# Year 10+ Coordinate Geometry

### Chapters

### Finding the Graph for an Equation

# Finding the Graph for an Equation

The graph for an equation is the set of points at which the equation is satisfied (that is, the \(x\) and \(y\)-values that work!).

Let's look at a few examples.

## Example 1

To find the graph of the equation \(y= 2x + 1\), we start by plotting some points at which the equation is satisfied:

\(x\) | \(y = 2x + 1\) |
---|---|

\(-2\) | \(-3\) |

\(-1\) | \(-1\) |

\(0\) | \(1\) |

\(1\) | \(3\) |

\(2\) | \(5\) |

In this example, joining all these points will give the graph of the function, which is the set of **all points** satisfying the equation. Of course, we can only show a finite
section of the graph. This graph will go on forever in both directions. Here's part of the graph of the equation \(y = 2x + 1\):

## Example 2

To find the graph of the equation \(y= x^2 - 3\), we also start by plotting some points at which the equation is satisfied:

\(x\) | \(y = x^2 - 3\) |
---|---|

\(-2\) | \(1\) |

\(-1\) | \(-2\) |

\(0\) | \(-3\) |

\(1\) | \(-2\) |

\(2\) | \(1\) |

In this example, these points and our knowledge of the graph of equations like this give us a good idea of the graph of the function, which is the set of **all points** satisfying the equation. Of course, we can only show a finite
section of the graph. It is best to plot as many points as possible. This graph will extend forever upwards. Here's part of the graph of the equation \(y = x^2 - 3\):

Now let's look at an example in which plotting just a few points can be misleading.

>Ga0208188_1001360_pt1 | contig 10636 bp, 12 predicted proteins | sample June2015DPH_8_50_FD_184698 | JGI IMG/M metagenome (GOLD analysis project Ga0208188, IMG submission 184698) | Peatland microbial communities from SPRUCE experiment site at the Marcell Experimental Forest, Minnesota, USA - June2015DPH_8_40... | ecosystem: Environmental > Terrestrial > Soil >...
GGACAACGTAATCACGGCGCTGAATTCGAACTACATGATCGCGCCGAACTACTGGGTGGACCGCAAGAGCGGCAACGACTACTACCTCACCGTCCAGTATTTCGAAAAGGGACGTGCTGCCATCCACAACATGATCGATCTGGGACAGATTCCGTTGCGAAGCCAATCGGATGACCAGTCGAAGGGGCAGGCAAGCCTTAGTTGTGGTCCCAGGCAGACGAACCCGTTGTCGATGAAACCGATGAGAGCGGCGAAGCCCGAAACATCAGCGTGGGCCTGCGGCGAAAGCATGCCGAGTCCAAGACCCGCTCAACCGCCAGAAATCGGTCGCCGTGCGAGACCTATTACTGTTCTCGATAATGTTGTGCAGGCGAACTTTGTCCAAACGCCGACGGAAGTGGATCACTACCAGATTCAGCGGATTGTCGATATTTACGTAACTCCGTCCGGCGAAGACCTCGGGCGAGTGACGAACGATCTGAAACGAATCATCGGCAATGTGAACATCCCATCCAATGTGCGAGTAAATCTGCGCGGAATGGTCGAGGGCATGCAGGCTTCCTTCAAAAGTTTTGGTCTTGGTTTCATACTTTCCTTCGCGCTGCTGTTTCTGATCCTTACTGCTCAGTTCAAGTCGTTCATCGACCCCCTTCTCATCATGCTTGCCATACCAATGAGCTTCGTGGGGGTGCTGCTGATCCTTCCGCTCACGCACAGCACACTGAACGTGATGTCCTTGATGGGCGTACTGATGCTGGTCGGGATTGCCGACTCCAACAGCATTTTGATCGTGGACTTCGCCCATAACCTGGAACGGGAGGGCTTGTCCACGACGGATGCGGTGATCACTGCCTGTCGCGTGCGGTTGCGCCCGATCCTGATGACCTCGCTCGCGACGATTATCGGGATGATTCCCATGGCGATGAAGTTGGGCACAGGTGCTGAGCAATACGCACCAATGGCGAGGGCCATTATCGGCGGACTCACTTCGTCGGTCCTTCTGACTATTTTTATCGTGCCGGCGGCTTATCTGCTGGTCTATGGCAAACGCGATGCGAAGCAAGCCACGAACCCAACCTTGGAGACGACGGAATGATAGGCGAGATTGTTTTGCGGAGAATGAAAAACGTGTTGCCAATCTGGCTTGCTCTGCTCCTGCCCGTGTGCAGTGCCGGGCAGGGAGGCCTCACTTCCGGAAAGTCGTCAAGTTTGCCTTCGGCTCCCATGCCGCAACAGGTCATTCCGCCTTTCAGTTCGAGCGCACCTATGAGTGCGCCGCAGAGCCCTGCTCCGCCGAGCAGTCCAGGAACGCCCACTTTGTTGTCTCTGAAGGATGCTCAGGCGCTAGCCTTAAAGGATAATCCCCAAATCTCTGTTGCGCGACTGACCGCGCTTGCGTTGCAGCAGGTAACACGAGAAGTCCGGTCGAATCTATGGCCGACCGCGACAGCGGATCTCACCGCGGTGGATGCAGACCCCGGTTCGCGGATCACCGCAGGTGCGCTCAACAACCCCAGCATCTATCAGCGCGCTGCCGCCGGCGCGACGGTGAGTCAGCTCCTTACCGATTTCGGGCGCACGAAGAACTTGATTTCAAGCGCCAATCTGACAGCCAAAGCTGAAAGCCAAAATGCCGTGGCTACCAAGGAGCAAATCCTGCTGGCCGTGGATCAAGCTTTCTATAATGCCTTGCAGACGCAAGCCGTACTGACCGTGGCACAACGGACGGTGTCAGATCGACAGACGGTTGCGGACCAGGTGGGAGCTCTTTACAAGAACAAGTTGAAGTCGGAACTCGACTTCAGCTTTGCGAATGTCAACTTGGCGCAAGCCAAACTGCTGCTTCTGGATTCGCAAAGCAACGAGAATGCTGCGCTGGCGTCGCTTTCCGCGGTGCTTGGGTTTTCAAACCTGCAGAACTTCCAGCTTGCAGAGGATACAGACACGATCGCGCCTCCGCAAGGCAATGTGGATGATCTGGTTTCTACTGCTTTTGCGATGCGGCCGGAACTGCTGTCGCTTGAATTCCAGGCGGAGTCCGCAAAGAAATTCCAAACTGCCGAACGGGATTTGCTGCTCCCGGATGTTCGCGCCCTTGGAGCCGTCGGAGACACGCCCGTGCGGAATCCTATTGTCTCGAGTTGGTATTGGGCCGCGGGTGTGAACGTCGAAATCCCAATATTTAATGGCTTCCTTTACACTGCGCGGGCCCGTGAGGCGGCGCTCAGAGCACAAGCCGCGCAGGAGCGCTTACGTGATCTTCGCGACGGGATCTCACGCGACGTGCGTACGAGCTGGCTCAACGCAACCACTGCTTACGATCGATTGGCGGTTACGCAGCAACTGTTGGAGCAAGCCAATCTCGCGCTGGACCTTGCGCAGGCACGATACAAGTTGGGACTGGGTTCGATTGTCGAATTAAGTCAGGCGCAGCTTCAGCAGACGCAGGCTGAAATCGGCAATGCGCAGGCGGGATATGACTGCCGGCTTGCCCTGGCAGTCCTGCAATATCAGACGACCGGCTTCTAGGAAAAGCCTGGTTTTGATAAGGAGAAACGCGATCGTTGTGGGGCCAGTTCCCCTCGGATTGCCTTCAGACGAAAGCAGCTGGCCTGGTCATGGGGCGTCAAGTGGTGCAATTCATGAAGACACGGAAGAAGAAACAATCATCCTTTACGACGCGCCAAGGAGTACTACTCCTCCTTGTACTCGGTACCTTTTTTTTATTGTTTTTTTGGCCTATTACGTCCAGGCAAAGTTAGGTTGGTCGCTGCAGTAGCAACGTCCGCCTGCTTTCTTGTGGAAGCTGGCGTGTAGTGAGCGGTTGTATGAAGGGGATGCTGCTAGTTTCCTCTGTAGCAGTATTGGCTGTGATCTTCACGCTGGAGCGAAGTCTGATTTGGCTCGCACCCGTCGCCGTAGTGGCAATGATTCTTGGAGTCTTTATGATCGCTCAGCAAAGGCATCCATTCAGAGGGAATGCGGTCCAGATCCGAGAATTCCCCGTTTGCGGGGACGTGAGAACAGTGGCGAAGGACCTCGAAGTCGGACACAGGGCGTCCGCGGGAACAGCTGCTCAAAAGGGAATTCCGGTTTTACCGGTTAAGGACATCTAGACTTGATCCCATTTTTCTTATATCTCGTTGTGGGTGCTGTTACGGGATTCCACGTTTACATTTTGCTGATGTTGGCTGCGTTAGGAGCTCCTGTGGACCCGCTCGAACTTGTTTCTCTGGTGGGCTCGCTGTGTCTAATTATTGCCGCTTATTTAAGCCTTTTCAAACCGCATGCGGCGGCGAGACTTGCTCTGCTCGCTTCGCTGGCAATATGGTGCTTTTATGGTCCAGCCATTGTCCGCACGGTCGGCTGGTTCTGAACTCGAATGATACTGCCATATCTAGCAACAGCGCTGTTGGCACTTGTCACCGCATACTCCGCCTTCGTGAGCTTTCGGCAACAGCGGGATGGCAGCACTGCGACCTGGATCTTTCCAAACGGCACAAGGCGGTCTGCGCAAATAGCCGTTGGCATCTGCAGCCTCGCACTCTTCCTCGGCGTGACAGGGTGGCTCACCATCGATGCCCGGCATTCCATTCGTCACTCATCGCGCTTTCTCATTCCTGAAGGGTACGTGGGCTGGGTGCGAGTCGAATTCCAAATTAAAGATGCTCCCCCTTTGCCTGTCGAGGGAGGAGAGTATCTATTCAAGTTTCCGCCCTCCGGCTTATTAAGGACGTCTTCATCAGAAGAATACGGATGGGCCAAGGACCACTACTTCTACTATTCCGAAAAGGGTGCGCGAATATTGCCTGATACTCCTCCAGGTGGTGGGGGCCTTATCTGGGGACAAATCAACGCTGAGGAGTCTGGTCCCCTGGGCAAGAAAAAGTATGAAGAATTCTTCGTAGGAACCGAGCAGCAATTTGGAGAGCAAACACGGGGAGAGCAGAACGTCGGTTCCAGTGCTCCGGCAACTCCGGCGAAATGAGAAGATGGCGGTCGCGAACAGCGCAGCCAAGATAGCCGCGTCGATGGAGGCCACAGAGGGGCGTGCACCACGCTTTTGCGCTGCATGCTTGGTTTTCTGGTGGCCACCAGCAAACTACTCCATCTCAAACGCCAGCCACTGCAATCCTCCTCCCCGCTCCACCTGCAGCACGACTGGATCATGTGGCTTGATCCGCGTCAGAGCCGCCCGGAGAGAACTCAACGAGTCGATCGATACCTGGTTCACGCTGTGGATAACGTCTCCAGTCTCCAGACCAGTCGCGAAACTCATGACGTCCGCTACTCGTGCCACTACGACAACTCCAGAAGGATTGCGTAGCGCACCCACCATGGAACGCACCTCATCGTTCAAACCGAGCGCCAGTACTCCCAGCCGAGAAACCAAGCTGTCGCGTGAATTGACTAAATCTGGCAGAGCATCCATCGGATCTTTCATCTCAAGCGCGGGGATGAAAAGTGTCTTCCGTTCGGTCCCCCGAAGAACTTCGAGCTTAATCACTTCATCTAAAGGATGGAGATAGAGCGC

## Example 3

To find the graph of the equation \(y= x^3 - 2x + 2\), we also start by plotting some points at which the equation is satisfied. If we start with just these points

\(x\) | \(y = x^3 - 2x + 2\) |
---|---|

\(-2\) | \(-2\) |

\(0\) | \(2\) |

\(2\) | \(6\) |

If we'd plotted a few more points satisfying the equation before we tried to draw the graph, we'd have realised that the graph actually looks more like this:

## More Suggestions for Graphing Equations

If you get really stuck, you can use one of the many free on-line graphing calculators that are available. I like Desmos and GeoGebra, but there are quite a few of them. It's good to play around with them to get an idea of what the graphs of various types of equations look like.

It's also a good idea to learn to recognise the equations of some common types of graphs like straight lines, parabolas and circles.

A really good graph of an equation should include the following features:

- \(x\) and \(y\)-intercepts.
- Maximum values (peaks)
- Minimum values (valleys)
- Any areas where the graph plateaus (is flat)
- Asymptotes (lines that the graph gets as close as you like to, but never crosses)
- Any gaps or jumps
- A few plotted points
- Where is the graph increasing (going uphill) or decreasing (going downhill)?
- What happens to the graph for very large and very small values of \(x\)?
- Any other special features of the equation

In Years 11 and 12, you'll learn about Calculus. Calculus provides you with a wonderful tool kit for finding the important features of equations, and so will help you to draw their graphs.

### Description

A **coordinate geometry** is a branch of **geometry** where the position of the points on the plane is defined with the help of an ordered pair of numbers also known as **coordinates**. In this tutorial series, you will learn about vast range of topics such as Cartesian Coordinates, Midpoint of a Line Segment etc

### Audience

year 10 or higher, several chapters suitable for Year 8+ students.

### Learning Objectives

Explore topics related to Coordinates Geometry

Author: Subject Coach

Added on: 27th Sep 2018

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